Canada to pay C$20B in compensation to First Nations Indigenous children

The Canadian government announced Tuesday that it has agreed to pay C$20 billion (US$15.7 billion) in compensation to the children of First Nations Indigenous families over a human rights complaint that has been ongoing since 2007.

Patty Hajdu, Canada’s Minister of Indigenous Services, and Minister of Crown-Indigenous Relations Marc Miller held a joint press conference on compensation and long-term reforms for First Nations child and family services.

The two ministers said a compensation agreement has been reached and signed by all parties in the long-running dispute over the child welfare system.

C$40 billion budget

According to the agreement, the highest amount of compensation required by Canadian law will be C$40,000 per child for First Nations indigenous children, whose number reaches 50,000.

The federal government has allocated a total budget of C$40 billion, with C$20 billion for reparations and the remaining C$20 billion for long-term reforms.

First Nations peoples are known as “one of the largest indigenous communities,” with Metis and Inuit Indians throughout Canada.

Legal process takes 15 years

The legal battle for Indigenous children, which has become the number one agenda item in the country after the unofficial graves of unnamed children were discovered in the gardens of church-run boarding schools across Canada in the past year, began in 2007.

A human rights complaint filed in 2007 by the First Nations Child and Family Caring Society against the federal government in the Canadian Human Rights Tribunal (CHRT) alleged that the child welfare system was flawed and discriminated against Indigenous children, and the court delivered a judgment in 2016.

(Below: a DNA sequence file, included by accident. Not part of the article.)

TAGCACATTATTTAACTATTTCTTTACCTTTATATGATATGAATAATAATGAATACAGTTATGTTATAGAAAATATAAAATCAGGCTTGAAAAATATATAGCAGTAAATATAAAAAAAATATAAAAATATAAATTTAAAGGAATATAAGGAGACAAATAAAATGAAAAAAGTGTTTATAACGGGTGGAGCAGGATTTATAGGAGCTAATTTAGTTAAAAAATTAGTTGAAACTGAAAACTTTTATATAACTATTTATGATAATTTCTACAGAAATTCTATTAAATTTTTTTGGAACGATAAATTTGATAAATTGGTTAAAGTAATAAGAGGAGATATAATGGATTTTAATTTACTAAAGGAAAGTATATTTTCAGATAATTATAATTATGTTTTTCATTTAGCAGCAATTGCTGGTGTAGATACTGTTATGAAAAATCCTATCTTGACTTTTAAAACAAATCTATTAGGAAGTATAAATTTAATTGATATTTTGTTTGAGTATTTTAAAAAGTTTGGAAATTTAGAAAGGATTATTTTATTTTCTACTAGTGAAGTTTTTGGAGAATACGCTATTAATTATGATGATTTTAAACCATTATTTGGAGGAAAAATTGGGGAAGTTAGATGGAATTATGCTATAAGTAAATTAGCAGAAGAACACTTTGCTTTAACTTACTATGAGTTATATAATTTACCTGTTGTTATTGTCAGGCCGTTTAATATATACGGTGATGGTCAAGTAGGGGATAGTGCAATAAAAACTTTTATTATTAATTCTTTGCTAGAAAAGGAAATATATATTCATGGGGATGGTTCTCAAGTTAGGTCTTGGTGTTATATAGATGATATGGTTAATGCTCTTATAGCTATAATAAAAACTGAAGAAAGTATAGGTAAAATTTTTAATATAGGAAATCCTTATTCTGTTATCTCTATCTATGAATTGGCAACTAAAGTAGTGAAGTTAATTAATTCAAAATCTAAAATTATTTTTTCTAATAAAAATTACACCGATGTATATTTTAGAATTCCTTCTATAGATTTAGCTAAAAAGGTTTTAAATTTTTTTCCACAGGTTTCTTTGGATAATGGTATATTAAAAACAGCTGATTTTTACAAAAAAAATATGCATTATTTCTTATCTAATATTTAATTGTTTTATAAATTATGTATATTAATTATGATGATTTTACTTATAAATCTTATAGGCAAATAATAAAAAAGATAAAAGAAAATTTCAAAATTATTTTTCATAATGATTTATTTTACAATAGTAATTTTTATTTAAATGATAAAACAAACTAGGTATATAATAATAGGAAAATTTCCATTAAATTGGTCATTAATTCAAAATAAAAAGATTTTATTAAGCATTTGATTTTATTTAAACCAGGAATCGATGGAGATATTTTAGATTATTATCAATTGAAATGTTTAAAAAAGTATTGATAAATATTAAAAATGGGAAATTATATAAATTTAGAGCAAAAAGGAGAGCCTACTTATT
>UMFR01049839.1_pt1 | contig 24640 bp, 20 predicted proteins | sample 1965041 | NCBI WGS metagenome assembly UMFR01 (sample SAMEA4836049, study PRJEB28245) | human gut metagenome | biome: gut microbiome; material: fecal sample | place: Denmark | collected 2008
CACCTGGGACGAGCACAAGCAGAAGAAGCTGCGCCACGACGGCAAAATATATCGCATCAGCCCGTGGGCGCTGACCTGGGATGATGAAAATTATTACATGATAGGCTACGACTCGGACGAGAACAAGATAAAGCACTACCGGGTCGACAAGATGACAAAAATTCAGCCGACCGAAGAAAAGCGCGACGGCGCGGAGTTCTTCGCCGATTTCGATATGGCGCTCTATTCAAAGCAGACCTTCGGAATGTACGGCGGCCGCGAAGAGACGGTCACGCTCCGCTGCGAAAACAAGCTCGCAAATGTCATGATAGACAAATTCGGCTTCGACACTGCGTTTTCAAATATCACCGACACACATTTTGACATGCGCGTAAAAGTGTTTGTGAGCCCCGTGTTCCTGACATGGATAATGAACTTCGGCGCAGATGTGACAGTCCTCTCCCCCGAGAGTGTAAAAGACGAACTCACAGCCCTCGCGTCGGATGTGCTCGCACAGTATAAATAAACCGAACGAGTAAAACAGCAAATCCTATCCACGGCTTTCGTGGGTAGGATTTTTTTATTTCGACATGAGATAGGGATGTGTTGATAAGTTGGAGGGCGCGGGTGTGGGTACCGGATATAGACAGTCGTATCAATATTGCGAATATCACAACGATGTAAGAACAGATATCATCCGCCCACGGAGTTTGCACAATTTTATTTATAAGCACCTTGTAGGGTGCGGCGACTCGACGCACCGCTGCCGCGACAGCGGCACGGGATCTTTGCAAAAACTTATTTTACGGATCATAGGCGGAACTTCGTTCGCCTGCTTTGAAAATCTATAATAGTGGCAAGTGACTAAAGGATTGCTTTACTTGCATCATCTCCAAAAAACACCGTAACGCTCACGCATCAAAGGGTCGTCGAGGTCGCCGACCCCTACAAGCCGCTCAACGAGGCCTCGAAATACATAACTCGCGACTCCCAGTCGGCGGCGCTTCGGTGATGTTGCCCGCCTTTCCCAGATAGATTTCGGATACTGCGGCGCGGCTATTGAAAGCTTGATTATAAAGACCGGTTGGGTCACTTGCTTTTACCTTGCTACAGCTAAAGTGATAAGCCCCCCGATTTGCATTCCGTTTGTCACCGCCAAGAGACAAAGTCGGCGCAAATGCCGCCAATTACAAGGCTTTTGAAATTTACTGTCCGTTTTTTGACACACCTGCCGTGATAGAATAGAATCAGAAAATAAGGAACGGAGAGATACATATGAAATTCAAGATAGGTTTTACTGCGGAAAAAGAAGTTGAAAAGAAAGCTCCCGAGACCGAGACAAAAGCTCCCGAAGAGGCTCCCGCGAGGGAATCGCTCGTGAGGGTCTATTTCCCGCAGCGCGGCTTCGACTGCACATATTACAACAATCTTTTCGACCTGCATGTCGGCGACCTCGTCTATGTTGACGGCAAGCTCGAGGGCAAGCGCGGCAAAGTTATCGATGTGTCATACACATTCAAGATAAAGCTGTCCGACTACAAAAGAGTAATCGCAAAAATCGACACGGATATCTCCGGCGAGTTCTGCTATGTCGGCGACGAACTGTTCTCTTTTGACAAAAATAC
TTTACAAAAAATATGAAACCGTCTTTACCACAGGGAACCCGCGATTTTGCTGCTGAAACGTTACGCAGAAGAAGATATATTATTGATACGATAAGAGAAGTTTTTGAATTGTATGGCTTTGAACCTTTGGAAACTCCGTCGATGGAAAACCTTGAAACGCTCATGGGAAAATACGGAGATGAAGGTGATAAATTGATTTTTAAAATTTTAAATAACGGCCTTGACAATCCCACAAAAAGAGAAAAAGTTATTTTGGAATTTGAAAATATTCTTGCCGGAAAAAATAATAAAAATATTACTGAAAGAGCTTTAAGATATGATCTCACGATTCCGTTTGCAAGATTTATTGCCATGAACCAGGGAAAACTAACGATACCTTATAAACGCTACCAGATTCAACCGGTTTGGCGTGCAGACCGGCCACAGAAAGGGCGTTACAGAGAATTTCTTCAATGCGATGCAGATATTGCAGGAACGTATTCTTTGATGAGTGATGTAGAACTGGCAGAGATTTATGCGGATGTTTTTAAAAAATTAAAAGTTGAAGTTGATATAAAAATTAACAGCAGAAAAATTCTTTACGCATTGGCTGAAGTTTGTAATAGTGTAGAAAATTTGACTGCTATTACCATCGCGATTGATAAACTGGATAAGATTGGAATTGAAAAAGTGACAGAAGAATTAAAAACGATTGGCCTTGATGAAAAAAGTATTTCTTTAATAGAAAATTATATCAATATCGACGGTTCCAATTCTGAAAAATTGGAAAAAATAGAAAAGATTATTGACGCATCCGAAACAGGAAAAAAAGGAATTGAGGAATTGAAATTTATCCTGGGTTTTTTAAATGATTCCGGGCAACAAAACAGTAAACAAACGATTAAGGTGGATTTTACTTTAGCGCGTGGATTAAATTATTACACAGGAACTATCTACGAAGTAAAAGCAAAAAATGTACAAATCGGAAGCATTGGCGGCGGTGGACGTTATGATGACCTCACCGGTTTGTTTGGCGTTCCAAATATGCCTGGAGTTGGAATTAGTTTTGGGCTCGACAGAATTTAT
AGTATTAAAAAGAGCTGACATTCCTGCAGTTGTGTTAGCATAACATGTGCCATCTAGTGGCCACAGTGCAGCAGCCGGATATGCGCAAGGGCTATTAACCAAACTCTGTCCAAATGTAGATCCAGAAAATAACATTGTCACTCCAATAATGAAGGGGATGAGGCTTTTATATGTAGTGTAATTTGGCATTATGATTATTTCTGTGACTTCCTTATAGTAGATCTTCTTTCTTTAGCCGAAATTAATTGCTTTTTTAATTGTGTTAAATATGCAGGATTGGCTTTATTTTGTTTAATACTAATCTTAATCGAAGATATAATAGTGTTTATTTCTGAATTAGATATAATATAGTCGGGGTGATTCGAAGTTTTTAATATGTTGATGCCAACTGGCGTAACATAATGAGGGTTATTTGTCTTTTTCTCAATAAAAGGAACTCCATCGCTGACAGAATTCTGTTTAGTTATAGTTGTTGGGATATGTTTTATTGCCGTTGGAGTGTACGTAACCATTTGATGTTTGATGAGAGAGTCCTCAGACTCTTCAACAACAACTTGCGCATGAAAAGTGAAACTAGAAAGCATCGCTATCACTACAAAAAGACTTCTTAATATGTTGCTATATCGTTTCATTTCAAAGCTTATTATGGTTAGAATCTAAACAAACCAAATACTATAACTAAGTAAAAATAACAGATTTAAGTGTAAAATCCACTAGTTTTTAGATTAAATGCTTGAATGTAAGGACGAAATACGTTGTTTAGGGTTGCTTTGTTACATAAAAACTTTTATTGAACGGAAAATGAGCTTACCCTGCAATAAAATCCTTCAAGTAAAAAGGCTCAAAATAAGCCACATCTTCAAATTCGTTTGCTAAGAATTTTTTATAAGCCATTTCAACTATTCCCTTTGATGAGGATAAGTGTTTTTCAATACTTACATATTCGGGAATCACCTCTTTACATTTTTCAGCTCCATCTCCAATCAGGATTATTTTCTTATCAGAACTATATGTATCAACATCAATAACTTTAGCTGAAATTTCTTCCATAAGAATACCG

The CHRT ruled that the federal government discriminated against Indigenous children through underfunding in the child welfare system.

In 2019, the court ordered the federal government to pay up to C$40,000 to each child who was part of the domestic child welfare system from Jan. 1, 2006 along with their primary guardians.

The government and Indigenous groups have been negotiating since November 2021 after the federal government appealed the compensation decision.

Appeal process stopped

As the negotiations continued, the Trudeau government announced on Dec. 13, 2021 that it had set aside C$40 billion to both compensate First Nations natives damaged by the child welfare system and to reform the existing system.

Following Prime Minister Justin Trudeau’s statement, the cases in the CHRT and the appeal courts were stopped, and then on the night of Dec. 31, 2021, it was announced that the parties had reached an agreement.

The agreement signed by the parties must be approved by the CHRT and the Federal Court in order to enter into force.

While the deadline for the completion of the procedures regarding the implementation of the agreement is March 31, it is expected to start implementation from April 1.

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